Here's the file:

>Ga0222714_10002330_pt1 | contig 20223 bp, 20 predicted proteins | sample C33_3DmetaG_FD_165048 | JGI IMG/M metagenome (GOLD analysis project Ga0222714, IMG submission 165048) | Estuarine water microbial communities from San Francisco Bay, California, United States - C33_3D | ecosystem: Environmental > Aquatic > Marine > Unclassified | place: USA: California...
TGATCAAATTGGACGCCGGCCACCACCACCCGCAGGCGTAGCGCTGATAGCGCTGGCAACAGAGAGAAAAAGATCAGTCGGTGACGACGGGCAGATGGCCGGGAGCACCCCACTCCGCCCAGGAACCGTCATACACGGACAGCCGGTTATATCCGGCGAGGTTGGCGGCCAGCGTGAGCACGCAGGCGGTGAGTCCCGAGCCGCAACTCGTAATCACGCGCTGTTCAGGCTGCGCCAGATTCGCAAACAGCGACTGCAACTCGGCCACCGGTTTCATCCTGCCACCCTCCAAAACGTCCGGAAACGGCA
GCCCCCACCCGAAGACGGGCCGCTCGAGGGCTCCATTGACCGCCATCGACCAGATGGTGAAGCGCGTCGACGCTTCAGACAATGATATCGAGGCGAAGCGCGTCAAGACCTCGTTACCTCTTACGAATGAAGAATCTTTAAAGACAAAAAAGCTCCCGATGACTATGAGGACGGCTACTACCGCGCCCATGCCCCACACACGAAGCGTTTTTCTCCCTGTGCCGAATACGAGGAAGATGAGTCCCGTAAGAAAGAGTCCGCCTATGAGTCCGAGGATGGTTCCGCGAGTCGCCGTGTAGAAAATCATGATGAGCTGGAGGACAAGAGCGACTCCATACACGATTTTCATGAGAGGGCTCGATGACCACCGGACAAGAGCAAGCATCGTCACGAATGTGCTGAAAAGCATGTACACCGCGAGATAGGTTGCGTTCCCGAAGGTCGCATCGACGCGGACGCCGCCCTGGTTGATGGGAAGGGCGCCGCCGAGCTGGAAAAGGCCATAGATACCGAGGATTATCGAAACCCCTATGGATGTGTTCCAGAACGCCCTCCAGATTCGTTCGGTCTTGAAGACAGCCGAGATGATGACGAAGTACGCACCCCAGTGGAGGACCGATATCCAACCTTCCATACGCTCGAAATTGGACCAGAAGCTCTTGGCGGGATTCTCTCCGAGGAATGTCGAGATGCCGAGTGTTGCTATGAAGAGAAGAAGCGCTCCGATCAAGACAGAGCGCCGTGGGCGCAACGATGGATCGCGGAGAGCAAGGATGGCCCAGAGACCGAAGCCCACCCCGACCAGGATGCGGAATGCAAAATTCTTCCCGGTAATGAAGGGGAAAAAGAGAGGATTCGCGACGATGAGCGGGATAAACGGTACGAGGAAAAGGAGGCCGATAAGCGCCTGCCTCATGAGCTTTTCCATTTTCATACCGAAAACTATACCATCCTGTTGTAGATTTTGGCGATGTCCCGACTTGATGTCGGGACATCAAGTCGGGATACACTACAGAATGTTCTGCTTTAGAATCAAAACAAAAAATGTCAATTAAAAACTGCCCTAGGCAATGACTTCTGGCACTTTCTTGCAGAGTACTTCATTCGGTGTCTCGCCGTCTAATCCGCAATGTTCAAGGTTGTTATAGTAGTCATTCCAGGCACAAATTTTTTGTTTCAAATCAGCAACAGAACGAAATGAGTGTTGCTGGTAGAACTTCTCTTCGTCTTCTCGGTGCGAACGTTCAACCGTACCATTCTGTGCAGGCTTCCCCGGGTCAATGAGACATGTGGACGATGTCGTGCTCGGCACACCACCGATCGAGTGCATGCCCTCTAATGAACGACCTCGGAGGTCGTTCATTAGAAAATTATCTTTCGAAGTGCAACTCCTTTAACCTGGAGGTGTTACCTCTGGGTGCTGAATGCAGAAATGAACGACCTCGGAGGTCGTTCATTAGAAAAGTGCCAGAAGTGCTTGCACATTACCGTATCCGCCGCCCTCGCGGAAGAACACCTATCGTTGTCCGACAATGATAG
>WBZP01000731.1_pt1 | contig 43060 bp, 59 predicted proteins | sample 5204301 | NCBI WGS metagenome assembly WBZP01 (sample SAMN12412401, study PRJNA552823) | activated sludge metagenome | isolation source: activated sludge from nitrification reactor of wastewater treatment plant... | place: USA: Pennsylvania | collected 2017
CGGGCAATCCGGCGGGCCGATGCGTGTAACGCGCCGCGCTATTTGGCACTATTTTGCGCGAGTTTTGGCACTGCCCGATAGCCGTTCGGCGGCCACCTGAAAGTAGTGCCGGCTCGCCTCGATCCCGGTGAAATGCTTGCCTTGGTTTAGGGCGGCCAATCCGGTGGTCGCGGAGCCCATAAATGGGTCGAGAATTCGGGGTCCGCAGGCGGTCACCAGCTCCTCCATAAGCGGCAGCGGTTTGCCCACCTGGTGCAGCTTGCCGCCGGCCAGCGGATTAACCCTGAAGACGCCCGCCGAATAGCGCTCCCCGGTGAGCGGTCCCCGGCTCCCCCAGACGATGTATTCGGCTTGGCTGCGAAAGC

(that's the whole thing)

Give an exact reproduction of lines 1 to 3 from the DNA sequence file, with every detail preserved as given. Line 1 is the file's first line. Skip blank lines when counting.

>Ga0222714_10002330_pt1 | contig 20223 bp, 20 predicted proteins | sample C33_3DmetaG_FD_165048 | JGI IMG/M metagenome (GOLD analysis project Ga0222714, IMG submission 165048) | Estuarine water microbial communities from San Francisco Bay, California, United States - C33_3D | ecosystem: Environmental > Aquatic > Marine > Unclassified | place: USA: California...
TGATCAAATTGGACGCCGGCCACCACCACCCGCAGGCGTAGCGCTGATAGCGCTGGCAACAGAGAGAAAAAGATCAGTCGGTGACGACGGGCAGATGGCCGGGAGCACCCCACTCCGCCCAGGAACCGTCATACACGGACAGCCGGTTATATCCGGCGAGGTTGGCGGCCAGCGTGAGCACGCAGGCGGTGAGTCCCGAGCCGCAACTCGTAATCACGCGCTGTTCAGGCTGCGCCAGATTCGCAAACAGCGACTGCAACTCGGCCACCGGTTTCATCCTGCCACCCTCCAAAACGTCCGGAAACGGCA
GCCCCCACCCGAAGACGGGCCGCTCGAGGGCTCCATTGACCGCCATCGACCAGATGGTGAAGCGCGTCGACGCTTCAGACAATGATATCGAGGCGAAGCGCGTCAAGACCTCGTTACCTCTTACGAATGAAGAATCTTTAAAGACAAAAAAGCTCCCGATGACTATGAGGACGGCTACTACCGCGCCCATGCCCCACACACGAAGCGTTTTTCTCCCTGTGCCGAATACGAGGAAGATGAGTCCCGTAAGAAAGAGTCCGCCTATGAGTCCGAGGATGGTTCCGCGAGTCGCCGTGTAGAAAATCATGATGAGCTGGAGGACAAGAGCGACTCCATACACGATTTTCATGAGAGGGCTCGATGACCACCGGACAAGAGCAAGCATCGTCACGAATGTGCTGAAAAGCATGTACACCGCGAGATAGGTTGCGTTCCCGAAGGTCGCATCGACGCGGACGCCGCCCTGGTTGATGGGAAGGGCGCCGCCGAGCTGGAAAAGGCCATAGATACCGAGGATTATCGAAACCCCTATGGATGTGTTCCAGAACGCCCTCCAGATTCGTTCGGTCTTGAAGACAGCCGAGATGATGACGAAGTACGCACCCCAGTGGAGGACCGATATCCAACCTTCCATACGCTCGAAATTGGACCAGAAGCTCTTGGCGGGATTCTCTCCGAGGAATGTCGAGATGCCGAGTGTTGCTATGAAGAGAAGAAGCGCTCCGATCAAGACAGAGCGCCGTGGGCGCAACGATGGATCGCGGAGAGCAAGGATGGCCCAGAGACCGAAGCCCACCCCGACCAGGATGCGGAATGCAAAATTCTTCCCGGTAATGAAGGGGAAAAAGAGAGGATTCGCGACGATGAGCGGGATAAACGGTACGAGGAAAAGGAGGCCGATAAGCGCCTGCCTCATGAGCTTTTCCATTTTCATACCGAAAACTATACCATCCTGTTGTAGATTTTGGCGATGTCCCGACTTGATGTCGGGACATCAAGTCGGGATACACTACAGAATGTTCTGCTTTAGAATCAAAACAAAAAATGTCAATTAAAAACTGCCCTAGGCAATGACTTCTGGCACTTTCTTGCAGAGTACTTCATTCGGTGTCTCGCCGTCTAATCCGCAATGTTCAAGGTTGTTATAGTAGTCATTCCAGGCACAAATTTTTTGTTTCAAATCAGCAACAGAACGAAATGAGTGTTGCTGGTAGAACTTCTCTTCGTCTTCTCGGTGCGAACGTTCAACCGTACCATTCTGTGCAGGCTTCCCCGGGTCAATGAGACATGTGGACGATGTCGTGCTCGGCACACCACCGATCGAGTGCATGCCCTCTAATGAACGACCTCGGAGGTCGTTCATTAGAAAATTATCTTTCGAAGTGCAACTCCTTTAACCTGGAGGTGTTACCTCTGGGTGCTGAATGCAGAAATGAACGACCTCGGAGGTCGTTCATTAGAAAAGTGCCAGAAGTGCTTGCACATTACCGTATCCGCCGCCCTCGCGGAAGAACACCTATCGTTGTCCGACAATGATAG